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Title: Teaching Accessibility in a Technology Design Course
Authors: Shinohara, Kristen
Bennett, Cynthia L.
Wobbrock, Jacob O.
Pratt, Wanda
Issue Date: Jul-2017
Publisher: Philadelphia, PA: International Society of the Learning Sciences.
Citation: Shinohara, K., Bennett, C. L., Wobbrock, J. O., & Pratt, W. (2017). Teaching Accessibility in a Technology Design Course In Smith, B. K., Borge, M., Mercier, E., and Lim, K. Y. (Eds.). (2017). Making a Difference: Prioritizing Equity and Access in CSCL, 12th International Conference on Computer Supported Collaborative Learning (CSCL) 2017, Volume 1. Philadelphia, PA: International Society of the Learning Sciences.
Abstract: The goal of college computer science and informatics design curricula is to prepare the next generation of technology designers. While accessibility is considered important for technology users with disabilities, it is treated as a niche or stigmatized subdomain of technology design. As a result, traditional computer science and informatics curricula do not expose students to the needs of diverse users, and students transition to the workforce unaware of the importance and impact of accessible design. We incorporated accessibility as part of a design thinking course and observed student learning. We sought to challenge notions of accessibility as a niche area, learn methods and barriers for including accessibility in the curricula, and identify impacts on student learning. We found that students grasped general design concepts while designing for users with and without disabilities, and they faced challenges specific to designing for both populations in concert. Contributions include insights for future courses in accessibility and design and challenges facilitating accessible user-centered design process.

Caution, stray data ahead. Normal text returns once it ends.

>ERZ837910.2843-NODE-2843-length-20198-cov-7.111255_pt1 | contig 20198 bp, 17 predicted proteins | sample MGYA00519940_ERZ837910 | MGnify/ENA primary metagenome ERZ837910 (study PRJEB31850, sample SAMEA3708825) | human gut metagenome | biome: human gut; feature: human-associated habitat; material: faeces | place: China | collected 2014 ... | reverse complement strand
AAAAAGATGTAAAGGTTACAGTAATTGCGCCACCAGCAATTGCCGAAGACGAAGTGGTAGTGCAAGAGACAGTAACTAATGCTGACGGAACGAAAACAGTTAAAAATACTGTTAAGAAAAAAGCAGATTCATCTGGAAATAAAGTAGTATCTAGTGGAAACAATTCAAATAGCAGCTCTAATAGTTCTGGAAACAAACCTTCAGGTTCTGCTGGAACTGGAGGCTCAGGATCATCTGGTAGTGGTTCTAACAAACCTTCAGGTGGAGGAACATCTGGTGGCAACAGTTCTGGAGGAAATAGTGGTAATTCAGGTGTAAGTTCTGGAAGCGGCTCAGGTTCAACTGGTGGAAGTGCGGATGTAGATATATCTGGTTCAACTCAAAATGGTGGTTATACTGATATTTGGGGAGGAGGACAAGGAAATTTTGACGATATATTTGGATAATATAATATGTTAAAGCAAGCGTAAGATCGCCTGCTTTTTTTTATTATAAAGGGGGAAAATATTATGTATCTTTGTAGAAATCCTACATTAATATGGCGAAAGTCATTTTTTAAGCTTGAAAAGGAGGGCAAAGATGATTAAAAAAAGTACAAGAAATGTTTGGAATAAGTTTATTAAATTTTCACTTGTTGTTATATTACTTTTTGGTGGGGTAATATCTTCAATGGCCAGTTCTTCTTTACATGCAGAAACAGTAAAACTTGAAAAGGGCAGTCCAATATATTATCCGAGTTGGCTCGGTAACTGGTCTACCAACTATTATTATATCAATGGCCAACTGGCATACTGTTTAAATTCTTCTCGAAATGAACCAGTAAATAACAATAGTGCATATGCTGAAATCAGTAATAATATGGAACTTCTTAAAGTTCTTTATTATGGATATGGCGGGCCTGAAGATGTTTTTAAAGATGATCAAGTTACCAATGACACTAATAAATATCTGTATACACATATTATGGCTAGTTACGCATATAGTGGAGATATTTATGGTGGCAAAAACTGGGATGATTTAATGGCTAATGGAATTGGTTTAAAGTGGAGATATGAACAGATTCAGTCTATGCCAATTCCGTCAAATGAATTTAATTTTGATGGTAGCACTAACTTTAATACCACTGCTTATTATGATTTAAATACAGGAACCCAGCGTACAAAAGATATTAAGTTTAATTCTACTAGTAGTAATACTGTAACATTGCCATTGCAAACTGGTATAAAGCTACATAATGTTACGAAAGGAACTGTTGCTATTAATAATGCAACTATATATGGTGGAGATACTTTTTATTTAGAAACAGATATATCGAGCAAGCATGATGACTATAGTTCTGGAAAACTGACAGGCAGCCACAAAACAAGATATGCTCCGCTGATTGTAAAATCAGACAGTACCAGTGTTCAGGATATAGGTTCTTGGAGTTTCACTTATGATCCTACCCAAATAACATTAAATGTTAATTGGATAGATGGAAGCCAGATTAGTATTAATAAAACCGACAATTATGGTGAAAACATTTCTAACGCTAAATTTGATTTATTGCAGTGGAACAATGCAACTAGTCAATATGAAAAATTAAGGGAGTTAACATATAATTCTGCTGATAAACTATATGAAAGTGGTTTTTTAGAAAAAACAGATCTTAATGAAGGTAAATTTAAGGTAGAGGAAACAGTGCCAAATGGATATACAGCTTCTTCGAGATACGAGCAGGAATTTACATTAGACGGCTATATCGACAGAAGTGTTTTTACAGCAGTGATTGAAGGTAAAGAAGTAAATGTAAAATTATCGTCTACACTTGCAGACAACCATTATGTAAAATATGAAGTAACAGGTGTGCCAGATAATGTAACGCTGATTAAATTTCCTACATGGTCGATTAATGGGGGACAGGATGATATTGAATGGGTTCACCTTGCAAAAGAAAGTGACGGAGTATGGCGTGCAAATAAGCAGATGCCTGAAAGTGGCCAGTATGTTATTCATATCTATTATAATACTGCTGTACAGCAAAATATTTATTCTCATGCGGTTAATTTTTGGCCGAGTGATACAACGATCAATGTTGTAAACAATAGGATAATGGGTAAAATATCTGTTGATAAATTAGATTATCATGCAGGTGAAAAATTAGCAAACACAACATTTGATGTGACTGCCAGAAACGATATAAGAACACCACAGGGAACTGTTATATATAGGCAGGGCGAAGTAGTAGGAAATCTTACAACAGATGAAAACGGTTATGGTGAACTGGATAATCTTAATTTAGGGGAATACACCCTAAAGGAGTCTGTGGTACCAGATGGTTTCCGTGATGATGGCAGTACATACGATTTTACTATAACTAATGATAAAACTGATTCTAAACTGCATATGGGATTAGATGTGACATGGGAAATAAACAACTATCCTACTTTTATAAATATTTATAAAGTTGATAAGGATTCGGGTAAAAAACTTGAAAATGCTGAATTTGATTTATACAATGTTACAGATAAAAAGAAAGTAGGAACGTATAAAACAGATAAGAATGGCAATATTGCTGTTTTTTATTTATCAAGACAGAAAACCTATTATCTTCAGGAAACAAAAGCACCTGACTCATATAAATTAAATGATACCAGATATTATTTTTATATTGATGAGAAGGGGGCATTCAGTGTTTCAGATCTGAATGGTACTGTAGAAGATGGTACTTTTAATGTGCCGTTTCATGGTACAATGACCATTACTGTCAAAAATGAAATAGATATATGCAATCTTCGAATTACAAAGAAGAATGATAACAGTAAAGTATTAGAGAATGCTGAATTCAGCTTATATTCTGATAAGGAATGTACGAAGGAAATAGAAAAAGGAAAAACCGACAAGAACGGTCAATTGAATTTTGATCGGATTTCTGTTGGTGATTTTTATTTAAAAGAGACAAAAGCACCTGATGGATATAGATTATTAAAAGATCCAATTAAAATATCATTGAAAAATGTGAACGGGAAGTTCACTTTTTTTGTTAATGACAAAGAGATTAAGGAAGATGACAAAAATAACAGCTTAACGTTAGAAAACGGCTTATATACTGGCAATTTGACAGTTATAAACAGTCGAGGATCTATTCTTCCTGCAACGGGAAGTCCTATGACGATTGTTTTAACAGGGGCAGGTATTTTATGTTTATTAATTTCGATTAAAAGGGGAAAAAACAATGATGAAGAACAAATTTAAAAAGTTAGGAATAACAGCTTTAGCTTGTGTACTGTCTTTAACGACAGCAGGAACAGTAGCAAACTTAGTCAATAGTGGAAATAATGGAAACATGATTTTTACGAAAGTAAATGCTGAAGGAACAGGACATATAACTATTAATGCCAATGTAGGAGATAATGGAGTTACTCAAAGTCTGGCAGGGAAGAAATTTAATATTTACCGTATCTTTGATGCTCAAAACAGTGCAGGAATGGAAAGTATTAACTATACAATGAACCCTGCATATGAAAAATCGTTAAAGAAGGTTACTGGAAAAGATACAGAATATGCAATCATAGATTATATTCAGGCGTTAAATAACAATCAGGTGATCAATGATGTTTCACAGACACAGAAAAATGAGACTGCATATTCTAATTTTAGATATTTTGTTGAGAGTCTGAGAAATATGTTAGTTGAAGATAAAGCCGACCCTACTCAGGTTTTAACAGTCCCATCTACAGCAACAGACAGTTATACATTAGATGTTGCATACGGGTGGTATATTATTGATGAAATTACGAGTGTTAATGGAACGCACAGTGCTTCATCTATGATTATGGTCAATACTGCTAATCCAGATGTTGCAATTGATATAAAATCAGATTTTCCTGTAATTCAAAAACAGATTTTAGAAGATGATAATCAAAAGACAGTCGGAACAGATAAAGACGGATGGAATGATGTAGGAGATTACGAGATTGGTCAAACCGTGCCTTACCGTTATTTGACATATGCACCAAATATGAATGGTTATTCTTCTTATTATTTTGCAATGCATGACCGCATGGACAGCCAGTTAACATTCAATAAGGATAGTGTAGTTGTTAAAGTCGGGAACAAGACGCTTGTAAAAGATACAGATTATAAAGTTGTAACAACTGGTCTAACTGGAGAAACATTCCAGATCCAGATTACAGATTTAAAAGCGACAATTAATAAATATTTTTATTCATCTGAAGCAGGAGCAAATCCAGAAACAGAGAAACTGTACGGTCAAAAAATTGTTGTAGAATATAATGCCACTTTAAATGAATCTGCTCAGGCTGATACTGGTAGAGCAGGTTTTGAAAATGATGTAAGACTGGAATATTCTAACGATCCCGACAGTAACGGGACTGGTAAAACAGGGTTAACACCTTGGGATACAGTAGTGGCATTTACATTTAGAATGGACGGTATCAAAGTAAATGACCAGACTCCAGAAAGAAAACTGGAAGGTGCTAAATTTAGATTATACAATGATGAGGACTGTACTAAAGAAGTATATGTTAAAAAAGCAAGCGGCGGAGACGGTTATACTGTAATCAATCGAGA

Appears in Collections:CSCL 2017

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